I’m watching for the signs of pleasure and they are distinct – her face is on fire with delight, her movements show coordination, she responds to me when I ask if this feels good.  Yes, it feels really good.  And I know that the body will find its natural rhythm; it knows how to run and it knows how to rest if it is given the right conditions, and I quietly instruct her assistants to follow the body into its resting cycle is needed.  Just accompany and follow, don’t force anything to happen.  Within a minute, the body movements begin to subside, become slower, less dramatic and Mari enters a quiet state, a resting state.  Again, I instruct her assistants to rest with her and be ready for another cycle of movements as she integrates this material.  Over the course of the next 30 minutes, the rhythms of movement and rest find a natural pace until she enters a deep resting state.  And her assistants stay with her through the harmonic cycles, gently and lovingly being with her. This is a quiet celebration as if a wild thing has been set free.
In the quiet of the moment, Mari has an insight…”I have been in very dangerous situations where I couldn’t run, where my rebellious spirit was suppressed under dogmatic regimes which made me bad and crazy.  But now I can ride the horse.”  Always we find wisdom in the wound.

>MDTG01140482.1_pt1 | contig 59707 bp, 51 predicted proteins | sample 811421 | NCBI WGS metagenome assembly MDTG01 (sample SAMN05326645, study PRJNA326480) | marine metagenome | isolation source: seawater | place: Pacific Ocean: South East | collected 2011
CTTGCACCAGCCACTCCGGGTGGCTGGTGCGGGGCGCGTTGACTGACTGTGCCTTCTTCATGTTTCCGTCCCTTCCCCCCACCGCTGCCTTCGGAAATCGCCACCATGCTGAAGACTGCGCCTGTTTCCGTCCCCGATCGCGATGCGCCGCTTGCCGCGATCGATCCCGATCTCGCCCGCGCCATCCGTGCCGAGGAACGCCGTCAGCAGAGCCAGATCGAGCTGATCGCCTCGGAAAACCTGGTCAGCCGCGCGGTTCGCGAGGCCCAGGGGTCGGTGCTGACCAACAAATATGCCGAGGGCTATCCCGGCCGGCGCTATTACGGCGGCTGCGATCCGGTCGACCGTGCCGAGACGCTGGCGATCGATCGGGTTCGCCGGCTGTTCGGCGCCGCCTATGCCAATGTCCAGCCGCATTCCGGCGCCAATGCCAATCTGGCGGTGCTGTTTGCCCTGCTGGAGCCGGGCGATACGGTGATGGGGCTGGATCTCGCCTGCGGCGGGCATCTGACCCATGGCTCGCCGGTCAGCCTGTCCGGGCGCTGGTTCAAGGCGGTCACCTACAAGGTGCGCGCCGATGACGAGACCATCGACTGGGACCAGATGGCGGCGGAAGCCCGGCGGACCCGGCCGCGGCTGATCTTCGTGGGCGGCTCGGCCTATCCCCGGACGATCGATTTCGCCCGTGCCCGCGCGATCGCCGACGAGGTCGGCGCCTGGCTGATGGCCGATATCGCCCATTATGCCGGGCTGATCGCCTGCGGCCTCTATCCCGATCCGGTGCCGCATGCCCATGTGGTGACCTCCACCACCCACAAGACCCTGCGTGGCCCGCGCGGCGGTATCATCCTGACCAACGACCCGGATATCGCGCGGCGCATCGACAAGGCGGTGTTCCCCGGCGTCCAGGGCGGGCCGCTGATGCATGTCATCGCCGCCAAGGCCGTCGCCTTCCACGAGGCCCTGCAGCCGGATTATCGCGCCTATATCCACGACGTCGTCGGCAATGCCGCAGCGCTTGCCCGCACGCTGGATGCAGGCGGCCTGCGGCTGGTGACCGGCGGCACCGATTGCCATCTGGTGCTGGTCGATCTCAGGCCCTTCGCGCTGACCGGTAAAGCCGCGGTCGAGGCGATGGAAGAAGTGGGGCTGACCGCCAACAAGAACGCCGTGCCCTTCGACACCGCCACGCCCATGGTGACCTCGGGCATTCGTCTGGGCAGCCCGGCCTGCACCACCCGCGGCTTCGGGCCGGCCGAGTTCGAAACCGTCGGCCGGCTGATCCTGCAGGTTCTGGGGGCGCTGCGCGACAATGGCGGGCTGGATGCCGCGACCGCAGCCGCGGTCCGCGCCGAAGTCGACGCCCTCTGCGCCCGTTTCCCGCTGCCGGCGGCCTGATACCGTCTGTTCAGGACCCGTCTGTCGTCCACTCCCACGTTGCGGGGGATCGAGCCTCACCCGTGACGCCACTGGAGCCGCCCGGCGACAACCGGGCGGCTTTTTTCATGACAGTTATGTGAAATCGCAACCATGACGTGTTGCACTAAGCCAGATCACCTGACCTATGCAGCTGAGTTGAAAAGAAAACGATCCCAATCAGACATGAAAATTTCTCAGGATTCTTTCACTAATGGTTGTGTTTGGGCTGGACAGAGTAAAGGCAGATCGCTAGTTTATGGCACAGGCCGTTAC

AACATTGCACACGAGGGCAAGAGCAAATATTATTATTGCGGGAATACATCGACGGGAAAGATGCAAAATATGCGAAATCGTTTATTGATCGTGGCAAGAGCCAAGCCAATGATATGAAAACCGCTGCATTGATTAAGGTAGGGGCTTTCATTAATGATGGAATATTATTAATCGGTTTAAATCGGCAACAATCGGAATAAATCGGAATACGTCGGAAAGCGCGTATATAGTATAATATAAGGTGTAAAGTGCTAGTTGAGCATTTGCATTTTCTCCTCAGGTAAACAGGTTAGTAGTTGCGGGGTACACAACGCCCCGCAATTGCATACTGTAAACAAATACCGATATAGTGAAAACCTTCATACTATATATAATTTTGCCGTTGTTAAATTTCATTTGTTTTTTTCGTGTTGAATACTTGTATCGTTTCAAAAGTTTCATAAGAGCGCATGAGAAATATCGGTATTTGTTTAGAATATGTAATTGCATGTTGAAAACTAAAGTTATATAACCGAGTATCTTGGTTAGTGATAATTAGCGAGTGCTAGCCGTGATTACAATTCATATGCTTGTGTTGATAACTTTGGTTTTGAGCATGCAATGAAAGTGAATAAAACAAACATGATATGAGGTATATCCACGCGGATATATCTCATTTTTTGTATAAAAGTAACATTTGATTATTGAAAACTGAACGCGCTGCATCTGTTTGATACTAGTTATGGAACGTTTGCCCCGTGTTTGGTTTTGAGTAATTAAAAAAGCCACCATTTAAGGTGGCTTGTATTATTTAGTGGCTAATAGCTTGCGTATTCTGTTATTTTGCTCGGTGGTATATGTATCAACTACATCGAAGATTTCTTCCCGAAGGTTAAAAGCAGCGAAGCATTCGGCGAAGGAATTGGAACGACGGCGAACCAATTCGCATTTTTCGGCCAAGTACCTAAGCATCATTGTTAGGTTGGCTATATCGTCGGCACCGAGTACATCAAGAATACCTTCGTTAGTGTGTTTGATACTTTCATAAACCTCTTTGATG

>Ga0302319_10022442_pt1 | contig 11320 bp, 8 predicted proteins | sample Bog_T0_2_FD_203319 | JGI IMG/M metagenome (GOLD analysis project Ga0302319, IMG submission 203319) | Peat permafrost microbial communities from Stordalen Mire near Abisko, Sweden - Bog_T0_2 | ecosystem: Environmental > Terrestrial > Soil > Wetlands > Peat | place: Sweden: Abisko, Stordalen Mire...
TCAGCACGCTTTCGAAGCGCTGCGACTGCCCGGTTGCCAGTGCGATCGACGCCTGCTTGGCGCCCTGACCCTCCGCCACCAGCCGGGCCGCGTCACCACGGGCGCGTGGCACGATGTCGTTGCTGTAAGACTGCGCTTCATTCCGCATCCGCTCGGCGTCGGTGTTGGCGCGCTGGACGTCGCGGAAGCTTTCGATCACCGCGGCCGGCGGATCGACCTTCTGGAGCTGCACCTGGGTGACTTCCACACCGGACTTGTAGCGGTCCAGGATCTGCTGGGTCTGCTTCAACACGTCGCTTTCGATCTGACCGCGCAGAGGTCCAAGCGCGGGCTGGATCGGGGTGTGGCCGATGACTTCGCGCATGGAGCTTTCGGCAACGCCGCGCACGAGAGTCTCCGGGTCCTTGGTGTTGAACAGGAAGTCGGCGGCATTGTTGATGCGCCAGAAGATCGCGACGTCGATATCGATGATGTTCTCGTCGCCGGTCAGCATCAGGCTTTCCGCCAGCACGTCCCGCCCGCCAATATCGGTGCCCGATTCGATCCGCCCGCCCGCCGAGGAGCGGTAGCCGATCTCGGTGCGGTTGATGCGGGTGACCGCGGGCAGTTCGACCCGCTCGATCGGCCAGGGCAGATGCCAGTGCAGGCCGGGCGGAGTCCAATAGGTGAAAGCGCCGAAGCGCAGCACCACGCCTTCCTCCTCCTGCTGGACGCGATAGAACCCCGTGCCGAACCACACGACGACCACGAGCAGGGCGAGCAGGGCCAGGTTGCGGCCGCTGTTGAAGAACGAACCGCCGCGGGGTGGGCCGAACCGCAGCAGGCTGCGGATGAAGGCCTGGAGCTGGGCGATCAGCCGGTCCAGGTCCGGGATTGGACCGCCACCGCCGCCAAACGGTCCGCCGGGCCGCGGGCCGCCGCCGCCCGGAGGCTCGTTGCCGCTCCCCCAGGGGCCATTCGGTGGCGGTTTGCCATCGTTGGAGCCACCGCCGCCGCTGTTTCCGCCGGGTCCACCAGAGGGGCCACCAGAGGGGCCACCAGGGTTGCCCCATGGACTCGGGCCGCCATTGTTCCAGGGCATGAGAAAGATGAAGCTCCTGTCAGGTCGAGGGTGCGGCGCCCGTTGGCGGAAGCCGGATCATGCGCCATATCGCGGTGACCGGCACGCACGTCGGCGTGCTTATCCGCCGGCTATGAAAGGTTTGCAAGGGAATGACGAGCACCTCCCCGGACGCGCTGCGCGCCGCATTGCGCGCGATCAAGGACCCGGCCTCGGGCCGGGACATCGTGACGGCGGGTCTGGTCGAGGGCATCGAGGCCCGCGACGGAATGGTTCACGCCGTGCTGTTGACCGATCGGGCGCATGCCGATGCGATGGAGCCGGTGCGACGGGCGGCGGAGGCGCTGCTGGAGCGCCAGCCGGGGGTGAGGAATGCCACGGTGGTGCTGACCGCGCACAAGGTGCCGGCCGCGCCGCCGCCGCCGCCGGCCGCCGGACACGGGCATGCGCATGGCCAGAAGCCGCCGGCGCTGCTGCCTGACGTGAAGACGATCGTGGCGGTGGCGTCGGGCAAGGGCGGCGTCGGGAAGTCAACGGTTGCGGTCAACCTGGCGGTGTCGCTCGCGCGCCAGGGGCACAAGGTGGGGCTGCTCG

That night, she didn’t do the rituals and tremendous energy began to flow at 2am.  Her insight was that she wasn’t in danger, that it was just energy, her own vitality wasn’t dangerous.  She needs to rest, she needs to sleep.  The energy will come to its own stillness. She has some consciousness now about the rituals, and the imposition of stillness.  The harsh judgment is eased.  She was trying to confine this beautiful wild thing.  She now knows that “I have a vitality, an aliveness that runs through me – unbridled vitality and this is the healing energy I feel in my work.”

Ducks Over the Lake
Calm Sea
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Two Dried Leaves
Flowers on a balcony